Guardian of newborn stars. Scientists saw a space “serpent” 6 thousand light years from Earth (photo)

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  • Guardian of the newborn stars. Scientists saw a cosmic

    Scientists obtained an incredibly detailed image using ground-based telescopes nebulae where new stars are born.

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    Astronomers from the Paranal Observatory, Chile, using the VISTA infrared telescope, take an incredibly detailed image of the Sh2-54 nebula, in which new stars are being born. Thanks to infrared light, scientists have been able to see the stars that hide the gas and dust from which they are born, writes Space.

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    In the new image, the Sh2-54 nebula, 6,000 light-years away, appears as a bright, glowing ball containing thousands of newborn stars. This nebula lies in the constellation Serpens, which gets its name from its serpentine appearance.

    In images taken earlier by the VLT telescope from the Paranal Observatory, the stars in the nebula were mostly obscured by the huge clouds of gas and dust from which they emerge. But thanks to infrared light, astronomers were able to see through this obstacle and they were presented with a truly amazing picture.

    Guardian of newborn stars. Scientists saw a cosmic

    Guardian of newborn stars. Scientists saw a cosmic

    Now scientists were able to examine the structure of the nebula in as much detail as possible, and also protostars born in it. Before a star becomes an object that can be called a full-fledged star, it goes through the protostar stage.

    It all starts with the fact that in a nebula, such as Sh2-54, gravity forms dense patches of dust and gas, mainly consisting of hydrogen and helium. These areas increase in size over time, their mass and gravitational influence grow.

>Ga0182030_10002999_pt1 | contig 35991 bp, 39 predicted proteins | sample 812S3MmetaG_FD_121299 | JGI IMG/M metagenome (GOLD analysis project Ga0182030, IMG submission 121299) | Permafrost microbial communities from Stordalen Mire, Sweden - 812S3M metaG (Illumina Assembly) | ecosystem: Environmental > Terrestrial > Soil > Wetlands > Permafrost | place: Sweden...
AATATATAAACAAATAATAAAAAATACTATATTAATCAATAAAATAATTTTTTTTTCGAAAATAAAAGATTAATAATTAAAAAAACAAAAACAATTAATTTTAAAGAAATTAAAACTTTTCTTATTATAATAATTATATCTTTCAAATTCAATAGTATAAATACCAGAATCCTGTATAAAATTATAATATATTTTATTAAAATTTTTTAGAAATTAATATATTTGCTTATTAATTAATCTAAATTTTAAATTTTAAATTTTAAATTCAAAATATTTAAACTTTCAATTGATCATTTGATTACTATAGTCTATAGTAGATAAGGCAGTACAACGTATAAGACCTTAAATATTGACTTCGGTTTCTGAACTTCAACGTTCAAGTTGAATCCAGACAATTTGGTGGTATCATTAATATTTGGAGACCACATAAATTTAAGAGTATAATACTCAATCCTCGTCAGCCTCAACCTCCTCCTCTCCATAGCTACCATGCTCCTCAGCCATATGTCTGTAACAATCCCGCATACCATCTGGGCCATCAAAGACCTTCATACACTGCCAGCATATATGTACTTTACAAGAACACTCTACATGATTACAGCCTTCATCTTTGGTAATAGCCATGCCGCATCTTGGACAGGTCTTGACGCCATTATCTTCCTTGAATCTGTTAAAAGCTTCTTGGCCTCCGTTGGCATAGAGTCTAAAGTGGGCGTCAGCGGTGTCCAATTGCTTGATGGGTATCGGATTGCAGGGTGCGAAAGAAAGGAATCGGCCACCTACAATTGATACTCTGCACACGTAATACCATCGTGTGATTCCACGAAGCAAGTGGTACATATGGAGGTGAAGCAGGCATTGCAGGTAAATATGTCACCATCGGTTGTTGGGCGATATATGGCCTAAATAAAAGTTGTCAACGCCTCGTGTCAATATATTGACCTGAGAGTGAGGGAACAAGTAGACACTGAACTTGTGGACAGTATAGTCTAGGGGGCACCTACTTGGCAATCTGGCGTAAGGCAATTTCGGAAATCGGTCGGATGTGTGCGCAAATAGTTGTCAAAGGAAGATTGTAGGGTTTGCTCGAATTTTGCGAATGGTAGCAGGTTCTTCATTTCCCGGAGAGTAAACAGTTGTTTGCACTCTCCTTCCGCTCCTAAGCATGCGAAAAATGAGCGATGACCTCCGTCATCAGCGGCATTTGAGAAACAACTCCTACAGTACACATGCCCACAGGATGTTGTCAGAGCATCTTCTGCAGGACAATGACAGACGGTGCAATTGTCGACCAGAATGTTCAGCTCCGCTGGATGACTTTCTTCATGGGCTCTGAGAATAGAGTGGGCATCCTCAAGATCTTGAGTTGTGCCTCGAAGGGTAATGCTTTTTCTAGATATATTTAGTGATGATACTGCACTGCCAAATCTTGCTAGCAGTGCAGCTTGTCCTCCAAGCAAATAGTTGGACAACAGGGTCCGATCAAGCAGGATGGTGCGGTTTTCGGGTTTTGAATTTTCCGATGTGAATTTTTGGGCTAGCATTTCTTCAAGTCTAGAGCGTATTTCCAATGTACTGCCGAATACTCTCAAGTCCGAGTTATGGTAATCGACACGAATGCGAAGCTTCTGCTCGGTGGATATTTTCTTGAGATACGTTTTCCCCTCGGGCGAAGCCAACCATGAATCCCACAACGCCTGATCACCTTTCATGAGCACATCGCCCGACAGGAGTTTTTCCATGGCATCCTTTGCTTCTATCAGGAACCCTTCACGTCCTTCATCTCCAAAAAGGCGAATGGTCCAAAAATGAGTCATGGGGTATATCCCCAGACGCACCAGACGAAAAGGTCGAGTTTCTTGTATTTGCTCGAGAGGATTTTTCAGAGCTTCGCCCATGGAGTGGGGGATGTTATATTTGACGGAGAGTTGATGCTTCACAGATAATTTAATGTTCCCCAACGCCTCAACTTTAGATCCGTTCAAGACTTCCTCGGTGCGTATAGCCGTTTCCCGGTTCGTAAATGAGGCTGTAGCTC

These dense areas of space turn over time into molecular clouds that gain such a huge mass that they eventually shrink under the influence of their gravity and give birth protostar.

    Guardian of the newborn stars. Scientists saw a cosmic

    Guardian of the newborn stars. Scientists saw a cosmic

    Although protostars resemble ordinary stars in appearance, but they are not yet hot enough for thermonuclear fusion to begin in their nuclei. Through this process, hydrogen is converted into helium, which gives life energy to the star. Instead, the luminosity of protostars comes from matter heating up as the object continues to contract under its own gravity.

    And at this time, the protostar continues to absorb matter from the surrounding molecular cloud. When the core of this object reaches a temperature of 10 million degrees Celsius, thermonuclear fusion will begin, which will be the beginning of a real young star. But after that, the evolution of its star system begins, because the remnants of the molecular cloud still surround the young star in the form of a disk of matter, and it is in it that the formation of planets occurs.

    Scientists believe that tens of thousands are located in the Sh2-54 nebula , both protostars and young stars, so this region looks brighter than, for example, a neighboring open star cluster called NGC 6604, which is 500 light-years closer to Earth.

    Focus< /em> already wrote that the Hubble Space Telescope took a picture of the “star fireworks”, which is 50 thousand light-years away.

    As for other amazing photos from space, Focus already wrote that South Korea's first lunar orbiter took images of the Moon and the Earth.